- The oil macro in 2023 will likely be heavily influenced by headlines related to Russian supply and Chinese demand as the country reopens.
- US production growth is expected to be modest, as companies practice capital discipline and grapple with service cost inflation.
- Traditional energy companies have been using cash flows from oil and gas to invest in clean energy opportunities.
Last week at Exchange: An ETF Experience, VettaFi’s Stacey Morris, Head of Energy Research, hosted a discussion of the global energy environment with Samuel Rines, Managing Director at Corbu, LLC. Morris and Rines discussed major themes in oil markets, the outlook for US production, and considerations for investing in energy stocks. This note provides a recap of last week’s session.
Russia and China dominate the oil narrative.
Several factors stand to impact global oil markets this year, including US production growth, OPEC+ supply, the strength of the US economy, China’s reopening, Russian production and exports, and the US dollar. That said, China’s reopening and Russia’s production and exports are likely to be the two most impactful factors for global oil markets. After a rare decline in 2022, China’s oil demand is expected to rebound this year given the end of its longstanding Zero-Covid policy. While an initial wave of cases muted oil demand so far in 1Q23, China’s demand is expected to be up approximately 0.8 million barrels per day (MMBpd) by the end of 2023.
Meanwhile, Russia to this point has been largely effective in re-routing its oil exports to China, India, and other parts of Asia. However, over time, Russian production is likely to decline due to the absence of expertise from Western oilfield service companies. Rines highlighted the service-intensive nature of Russian production and its steep decline curves. In short, it is more difficult and expensive to maintain production there. By his estimates, Russian barrels will probably come off the market at a significant clip this year of approximately 1-2 MMBpd and approaching 3 MMBpd in 2024. Interestingly, subsequent to the discussion, Russia announced on Friday a voluntary production cut of 0.5 MMBpd in protest of Western sanctions and the Group of Seven price cap. Whether the cut is fully voluntary or partially a function of production challenges in the field, the potential for production declines suggests a tightening market. That will increase reliance on Saudi Arabia and other OPEC+ members to fill a supply gap, particularly as US production growth has moderated.
US production is expected to increase modestly as energy companies have reigned in growth capital spending.
Prior to 2022, when oil prices increased, US producers could be relied upon to help fill any supply void, but those days are behind us. At investors’ urging, companies have prioritized capital discipline and are focused on returning cash to shareholders instead of growing production (read more). Rines pointed to a recent Federal Reserve Bank of Dallas survey of US oil and gas executives, which shows that most respondents do not see capital spending increasing significantly this year (see chart below). Notably, with oilfield service cost inflation estimated at 20-25% this year, producers would have to increase spending noticeably just to maintain last year’s activity levels.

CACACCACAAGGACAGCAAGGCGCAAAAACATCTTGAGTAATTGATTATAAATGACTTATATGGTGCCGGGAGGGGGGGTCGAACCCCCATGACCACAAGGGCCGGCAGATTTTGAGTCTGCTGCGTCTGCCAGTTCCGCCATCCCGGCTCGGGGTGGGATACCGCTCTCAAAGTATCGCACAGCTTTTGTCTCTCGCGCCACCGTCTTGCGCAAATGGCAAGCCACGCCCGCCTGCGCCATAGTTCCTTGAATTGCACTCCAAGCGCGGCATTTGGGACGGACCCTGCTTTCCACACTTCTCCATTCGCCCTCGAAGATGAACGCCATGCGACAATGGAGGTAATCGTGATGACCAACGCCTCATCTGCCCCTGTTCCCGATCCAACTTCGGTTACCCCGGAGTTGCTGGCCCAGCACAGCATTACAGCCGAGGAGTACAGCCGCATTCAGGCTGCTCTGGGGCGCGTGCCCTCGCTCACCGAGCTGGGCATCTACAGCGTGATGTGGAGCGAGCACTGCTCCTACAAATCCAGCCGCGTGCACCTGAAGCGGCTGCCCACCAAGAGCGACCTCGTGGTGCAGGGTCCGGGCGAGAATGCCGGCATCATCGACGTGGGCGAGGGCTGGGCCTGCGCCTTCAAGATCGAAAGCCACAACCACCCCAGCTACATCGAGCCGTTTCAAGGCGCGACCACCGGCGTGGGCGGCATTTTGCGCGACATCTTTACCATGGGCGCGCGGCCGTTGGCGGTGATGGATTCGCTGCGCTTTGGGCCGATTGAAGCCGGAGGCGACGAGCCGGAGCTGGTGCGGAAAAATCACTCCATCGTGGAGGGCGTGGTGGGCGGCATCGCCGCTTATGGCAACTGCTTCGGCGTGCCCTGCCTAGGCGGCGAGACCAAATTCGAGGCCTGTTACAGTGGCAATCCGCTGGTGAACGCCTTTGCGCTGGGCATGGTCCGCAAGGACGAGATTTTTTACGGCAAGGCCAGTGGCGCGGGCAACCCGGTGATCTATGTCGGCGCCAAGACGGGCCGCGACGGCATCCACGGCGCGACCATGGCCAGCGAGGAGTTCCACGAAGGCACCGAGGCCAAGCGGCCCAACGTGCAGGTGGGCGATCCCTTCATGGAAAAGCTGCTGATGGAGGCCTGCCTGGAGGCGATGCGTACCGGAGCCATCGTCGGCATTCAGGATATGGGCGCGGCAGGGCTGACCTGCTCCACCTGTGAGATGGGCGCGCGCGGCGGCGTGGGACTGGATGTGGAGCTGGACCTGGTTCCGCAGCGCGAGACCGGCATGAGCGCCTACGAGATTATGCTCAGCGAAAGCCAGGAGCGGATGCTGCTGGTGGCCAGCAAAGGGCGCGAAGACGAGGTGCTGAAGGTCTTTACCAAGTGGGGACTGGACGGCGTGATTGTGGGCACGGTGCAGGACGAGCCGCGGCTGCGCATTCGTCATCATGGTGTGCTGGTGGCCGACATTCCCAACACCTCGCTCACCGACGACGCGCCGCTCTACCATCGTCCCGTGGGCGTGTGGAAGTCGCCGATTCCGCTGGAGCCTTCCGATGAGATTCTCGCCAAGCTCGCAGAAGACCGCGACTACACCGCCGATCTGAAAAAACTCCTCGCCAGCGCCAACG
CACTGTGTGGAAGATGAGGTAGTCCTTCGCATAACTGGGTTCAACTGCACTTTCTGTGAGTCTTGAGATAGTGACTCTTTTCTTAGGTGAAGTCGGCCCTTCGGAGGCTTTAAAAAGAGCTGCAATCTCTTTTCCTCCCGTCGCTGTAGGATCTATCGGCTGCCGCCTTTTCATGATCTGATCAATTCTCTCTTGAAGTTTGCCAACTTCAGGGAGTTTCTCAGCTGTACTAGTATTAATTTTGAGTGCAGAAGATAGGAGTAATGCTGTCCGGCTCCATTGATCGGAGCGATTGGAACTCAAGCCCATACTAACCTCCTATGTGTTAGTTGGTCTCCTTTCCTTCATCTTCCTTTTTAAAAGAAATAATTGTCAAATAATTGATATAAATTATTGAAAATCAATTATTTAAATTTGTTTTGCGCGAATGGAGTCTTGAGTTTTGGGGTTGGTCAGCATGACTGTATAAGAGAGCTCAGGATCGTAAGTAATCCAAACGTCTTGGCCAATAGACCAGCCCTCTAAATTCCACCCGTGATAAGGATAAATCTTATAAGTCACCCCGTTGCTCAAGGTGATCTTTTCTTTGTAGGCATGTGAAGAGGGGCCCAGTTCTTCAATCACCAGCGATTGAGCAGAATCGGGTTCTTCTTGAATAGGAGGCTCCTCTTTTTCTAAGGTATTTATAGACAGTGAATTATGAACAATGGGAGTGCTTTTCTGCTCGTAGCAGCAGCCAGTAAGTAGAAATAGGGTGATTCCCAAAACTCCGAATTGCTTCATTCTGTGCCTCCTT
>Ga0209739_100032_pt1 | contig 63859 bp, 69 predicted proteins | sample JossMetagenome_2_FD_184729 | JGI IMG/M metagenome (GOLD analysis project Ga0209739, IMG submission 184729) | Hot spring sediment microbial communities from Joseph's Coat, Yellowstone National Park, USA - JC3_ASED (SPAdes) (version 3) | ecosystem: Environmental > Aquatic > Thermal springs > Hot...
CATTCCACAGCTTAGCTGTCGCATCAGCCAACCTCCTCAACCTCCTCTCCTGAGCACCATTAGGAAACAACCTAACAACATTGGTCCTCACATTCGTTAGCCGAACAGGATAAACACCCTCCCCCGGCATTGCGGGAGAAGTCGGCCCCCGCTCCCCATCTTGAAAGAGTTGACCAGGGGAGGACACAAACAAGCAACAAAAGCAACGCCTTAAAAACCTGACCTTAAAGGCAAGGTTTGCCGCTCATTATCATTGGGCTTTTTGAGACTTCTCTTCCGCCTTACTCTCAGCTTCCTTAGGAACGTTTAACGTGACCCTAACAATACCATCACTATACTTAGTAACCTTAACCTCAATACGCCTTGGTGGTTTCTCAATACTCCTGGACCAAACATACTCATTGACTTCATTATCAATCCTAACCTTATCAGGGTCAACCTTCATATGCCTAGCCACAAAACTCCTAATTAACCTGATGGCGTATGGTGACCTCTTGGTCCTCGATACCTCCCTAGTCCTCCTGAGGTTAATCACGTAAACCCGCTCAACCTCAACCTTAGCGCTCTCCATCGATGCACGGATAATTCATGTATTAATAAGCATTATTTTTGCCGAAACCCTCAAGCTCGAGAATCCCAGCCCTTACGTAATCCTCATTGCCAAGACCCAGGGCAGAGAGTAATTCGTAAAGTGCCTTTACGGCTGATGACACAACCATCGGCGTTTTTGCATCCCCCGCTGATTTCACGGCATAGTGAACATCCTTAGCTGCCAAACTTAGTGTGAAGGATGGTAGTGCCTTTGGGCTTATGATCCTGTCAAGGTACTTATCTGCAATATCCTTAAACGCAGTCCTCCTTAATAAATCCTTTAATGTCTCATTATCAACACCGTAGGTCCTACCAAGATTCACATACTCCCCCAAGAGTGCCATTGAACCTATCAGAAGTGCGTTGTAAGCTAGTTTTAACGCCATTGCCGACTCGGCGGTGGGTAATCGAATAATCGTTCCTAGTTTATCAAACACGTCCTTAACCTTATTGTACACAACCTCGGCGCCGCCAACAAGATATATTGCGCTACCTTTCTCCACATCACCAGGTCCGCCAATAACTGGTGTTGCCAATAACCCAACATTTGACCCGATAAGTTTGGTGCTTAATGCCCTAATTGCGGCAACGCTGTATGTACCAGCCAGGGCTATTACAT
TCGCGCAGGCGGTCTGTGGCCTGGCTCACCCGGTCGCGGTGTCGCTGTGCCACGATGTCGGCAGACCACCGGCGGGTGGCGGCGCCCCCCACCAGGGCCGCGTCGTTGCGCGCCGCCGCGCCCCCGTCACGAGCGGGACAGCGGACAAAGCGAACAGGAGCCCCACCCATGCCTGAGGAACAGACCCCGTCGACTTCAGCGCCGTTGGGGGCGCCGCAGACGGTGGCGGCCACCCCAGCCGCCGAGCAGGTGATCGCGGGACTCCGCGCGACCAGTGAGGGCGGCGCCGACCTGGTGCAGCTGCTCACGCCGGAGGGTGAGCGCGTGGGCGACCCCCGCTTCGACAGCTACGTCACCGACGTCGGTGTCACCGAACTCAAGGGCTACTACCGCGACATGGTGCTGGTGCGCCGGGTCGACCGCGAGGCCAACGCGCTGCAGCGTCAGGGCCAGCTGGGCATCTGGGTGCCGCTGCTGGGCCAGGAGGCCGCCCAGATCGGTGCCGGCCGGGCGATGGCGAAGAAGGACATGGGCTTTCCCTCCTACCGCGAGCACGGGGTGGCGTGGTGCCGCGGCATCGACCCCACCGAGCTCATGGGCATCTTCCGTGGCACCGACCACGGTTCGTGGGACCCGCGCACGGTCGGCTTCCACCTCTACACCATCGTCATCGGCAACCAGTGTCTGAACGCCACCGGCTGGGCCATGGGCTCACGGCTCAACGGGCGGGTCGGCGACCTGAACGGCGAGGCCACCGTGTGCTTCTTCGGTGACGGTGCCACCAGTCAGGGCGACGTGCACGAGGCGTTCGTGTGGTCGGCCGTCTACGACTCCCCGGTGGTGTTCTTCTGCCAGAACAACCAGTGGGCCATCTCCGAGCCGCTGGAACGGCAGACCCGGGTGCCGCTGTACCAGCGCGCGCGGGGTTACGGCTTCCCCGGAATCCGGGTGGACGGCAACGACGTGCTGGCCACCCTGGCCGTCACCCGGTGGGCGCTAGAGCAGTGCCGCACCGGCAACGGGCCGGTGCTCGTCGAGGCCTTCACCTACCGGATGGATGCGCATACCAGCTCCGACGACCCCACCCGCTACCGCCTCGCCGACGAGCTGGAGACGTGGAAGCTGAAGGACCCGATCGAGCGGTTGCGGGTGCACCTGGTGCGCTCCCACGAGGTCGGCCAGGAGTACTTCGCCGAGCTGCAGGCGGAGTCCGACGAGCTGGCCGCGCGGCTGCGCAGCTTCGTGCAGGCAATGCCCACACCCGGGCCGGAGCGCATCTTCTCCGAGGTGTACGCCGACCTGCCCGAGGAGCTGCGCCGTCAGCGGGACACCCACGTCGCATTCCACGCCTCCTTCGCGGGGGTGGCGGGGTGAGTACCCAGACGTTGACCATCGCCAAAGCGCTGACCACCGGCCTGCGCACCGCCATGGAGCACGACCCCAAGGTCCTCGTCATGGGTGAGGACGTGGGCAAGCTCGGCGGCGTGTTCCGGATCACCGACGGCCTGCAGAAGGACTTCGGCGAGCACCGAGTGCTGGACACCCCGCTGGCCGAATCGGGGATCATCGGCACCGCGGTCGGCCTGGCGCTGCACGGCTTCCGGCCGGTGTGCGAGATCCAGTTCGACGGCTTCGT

For overall US production, Rines expects growth of 3-5% this year, more likely closer to 3%. The Energy Information Administration is currently forecasting growth of 0.6 MMBpd for 2023 on average, which equates to 5.0% growth relative to 2022. US production growth is likely to be driven largely by the Permian as has been the case in recent years. On their 4Q22 earnings call last week, Plains All American (PAA/PAGP) estimated that Permian oil production would grow by approximately 0.5 MMBpd on an exit-to-exit basis in 2023, relative to an estimated 2022 exit production rate of 5.65 MMBpd. If Chinese demand rebounds and Russian supplies decline, the world will likely need any and all growth from the US, but volumes may disappoint.
Yes, energy can align with ESG considerations.
Traditional energy companies that have been generating solid returns have not ignored the changes taking place in the energy landscape and the push to decarbonize our energy sources. Rines pointed out that companies are using the cash flow generated from oil and gas to meaningfully diversify their businesses. For example, bp (BP) recently announced it will invest $55-$65 billion in energy transition growth opportunities between 2023 and 2030. The company also acquired renewable natural gas producer Archaea Energy last year for $4.1 billion. In a similar vein, Chevron (CVX) acquired renewable fuel producer Renewable Energy Group in 2022 for $3.15 billion.
The world is going to need hydrocarbons for quite some time as the energy landscape evolves. Investing in companies that are producing (or handling) hydrocarbons while also being mindful of the future and taking steps towards a cleaner energy future can arguably be consistent with ESG investing. Many midstream companies have initiatives around carbon capture, hydrogen, and renewable fuels that represent positive progress on this front (read more). While companies advance clean energy opportunities, investors can enjoy the benefits of a reformed energy sector – namely, free cash flow generation stemming from capital discipline – and the buybacks and dividends that come with it.
Still Plenty to Like About Midstream/MLPs in 2023
Why Isn’t U.S. Oil Production Growing?
Midstream/MLPs Advance Clean Energy Initiatives
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